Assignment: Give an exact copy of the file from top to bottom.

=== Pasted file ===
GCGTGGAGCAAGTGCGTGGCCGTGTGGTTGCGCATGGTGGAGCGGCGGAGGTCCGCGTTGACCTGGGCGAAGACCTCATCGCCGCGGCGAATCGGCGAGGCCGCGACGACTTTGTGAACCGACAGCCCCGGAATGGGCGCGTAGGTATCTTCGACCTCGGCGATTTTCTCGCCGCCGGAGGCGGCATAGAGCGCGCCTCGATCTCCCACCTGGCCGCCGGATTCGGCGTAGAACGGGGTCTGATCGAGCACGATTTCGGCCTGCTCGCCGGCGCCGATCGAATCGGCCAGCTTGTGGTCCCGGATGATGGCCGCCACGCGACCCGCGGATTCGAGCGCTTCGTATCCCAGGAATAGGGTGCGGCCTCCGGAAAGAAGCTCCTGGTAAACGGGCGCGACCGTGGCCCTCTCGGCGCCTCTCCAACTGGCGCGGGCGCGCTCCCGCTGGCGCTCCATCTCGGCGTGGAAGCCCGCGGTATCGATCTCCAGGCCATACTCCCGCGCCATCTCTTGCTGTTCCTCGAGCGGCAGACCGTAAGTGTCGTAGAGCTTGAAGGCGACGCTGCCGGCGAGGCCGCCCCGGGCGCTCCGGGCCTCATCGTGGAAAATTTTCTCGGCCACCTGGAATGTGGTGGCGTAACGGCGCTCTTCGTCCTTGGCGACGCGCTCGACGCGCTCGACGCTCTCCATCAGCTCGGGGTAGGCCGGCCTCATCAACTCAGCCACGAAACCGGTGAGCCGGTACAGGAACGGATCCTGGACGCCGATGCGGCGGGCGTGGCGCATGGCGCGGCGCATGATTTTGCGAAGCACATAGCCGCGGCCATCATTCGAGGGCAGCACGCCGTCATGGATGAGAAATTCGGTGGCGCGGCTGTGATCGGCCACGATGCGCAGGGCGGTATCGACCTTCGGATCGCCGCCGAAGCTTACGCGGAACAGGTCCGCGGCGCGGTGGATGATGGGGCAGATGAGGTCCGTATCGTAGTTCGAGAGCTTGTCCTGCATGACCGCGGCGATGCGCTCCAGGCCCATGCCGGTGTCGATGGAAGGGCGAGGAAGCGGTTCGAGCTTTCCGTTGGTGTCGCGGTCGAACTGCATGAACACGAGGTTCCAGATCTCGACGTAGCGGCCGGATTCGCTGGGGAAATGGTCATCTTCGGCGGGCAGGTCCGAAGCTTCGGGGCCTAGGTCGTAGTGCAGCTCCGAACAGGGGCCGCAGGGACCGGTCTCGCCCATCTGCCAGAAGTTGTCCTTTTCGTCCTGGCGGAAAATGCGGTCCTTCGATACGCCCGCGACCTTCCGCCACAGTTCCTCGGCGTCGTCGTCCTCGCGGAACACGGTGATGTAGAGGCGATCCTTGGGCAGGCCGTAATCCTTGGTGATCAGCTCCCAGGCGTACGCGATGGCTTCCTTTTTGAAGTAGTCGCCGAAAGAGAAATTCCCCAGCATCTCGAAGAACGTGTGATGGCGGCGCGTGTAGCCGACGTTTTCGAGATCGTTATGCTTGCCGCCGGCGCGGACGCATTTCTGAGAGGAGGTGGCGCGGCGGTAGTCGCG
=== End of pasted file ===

GCGTGGAGCAAGTGCGTGGCCGTGTGGTTGCGCATGGTGGAGCGGCGGAGGTCCGCGTTGACCTGGGCGAAGACCTCATCGCCGCGGCGAATCGGCGAGGCCGCGACGACTTTGTGAACCGACAGCCCCGGAATGGGCGCGTAGGTATCTTCGACCTCGGCGATTTTCTCGCCGCCGGAGGCGGCATAGAGCGCGCCTCGATCTCCCACCTGGCCGCCGGATTCGGCGTAGAACGGGGTCTGATCGAGCACGATTTCGGCCTGCTCGCCGGCGCCGATCGAATCGGCCAGCTTGTGGTCCCGGATGATGGCCGCCACGCGACCCGCGGATTCGAGCGCTTCGTATCCCAGGAATAGGGTGCGGCCTCCGGAAAGAAGCTCCTGGTAAACGGGCGCGACCGTGGCCCTCTCGGCGCCTCTCCAACTGGCGCGGGCGCGCTCCCGCTGGCGCTCCATCTCGGCGTGGAAGCCCGCGGTATCGATCTCCAGGCCATACTCCCGCGCCATCTCTTGCTGTTCCTCGAGCGGCAGACCGTAAGTGTCGTAGAGCTTGAAGGCGACGCTGCCGGCGAGGCCGCCCCGGGCGCTCCGGGCCTCATCGTGGAAAATTTTCTCGGCCACCTGGAATGTGGTGGCGTAACGGCGCTCTTCGTCCTTGGCGACGCGCTCGACGCGCTCGACGCTCTCCATCAGCTCGGGGTAGGCCGGCCTCATCAACTCAGCCACGAAACCGGTGAGCCGGTACAGGAACGGATCCTGGACGCCGATGCGGCGGGCGTGGCGCATGGCGCGGCGCATGATTTTGCGAAGCACATAGCCGCGGCCATCATTCGAGGGCAGCACGCCGTCATGGATGAGAAATTCGGTGGCGCGGCTGTGATCGGCCACGATGCGCAGGGCGGTATCGACCTTCGGATCGCCGCCGAAGCTTACGCGGAACAGGTCCGCGGCGCGGTGGATGATGGGGCAGATGAGGTCCGTATCGTAGTTCGAGAGCTTGTCCTGCATGACCGCGGCGATGCGCTCCAGGCCCATGCCGGTGTCGATGGAAGGGCGAGGAAGCGGTTCGAGCTTTCCGTTGGTGTCGCGGTCGAACTGCATGAACACGAGGTTCCAGATCTCGACGTAGCGGCCGGATTCGCTGGGGAAATGGTCATCTTCGGCGGGCAGGTCCGAAGCTTCGGGGCCTAGGTCGTAGTGCAGCTCCGAACAGGGGCCGCAGGGACCGGTCTCGCCCATCTGCCAGAAGTTGTCCTTTTCGTCCTGGCGGAAAATGCGGTCCTTCGATACGCCCGCGACCTTCCGCCACAGTTCCTCGGCGTCGTCGTCCTCGCGGAACACGGTGATGTAGAGGCGATCCTTGGGCAGGCCGTAATCCTTGGTGATCAGCTCCCAGGCGTACGCGATGGCTTCCTTTTTGAAGTAGTCGCCGAAAGAGAAATTCCCCAGCATCTCGAAGAACGTGTGATGGCGGCGCGTGTAGCCGACGTTTTCGAGATCGTTATGCTTGCCGCCGGCGCGGACGCATTTCTGAGAGGAGGTGGCGCGGCGGTAGTCGCG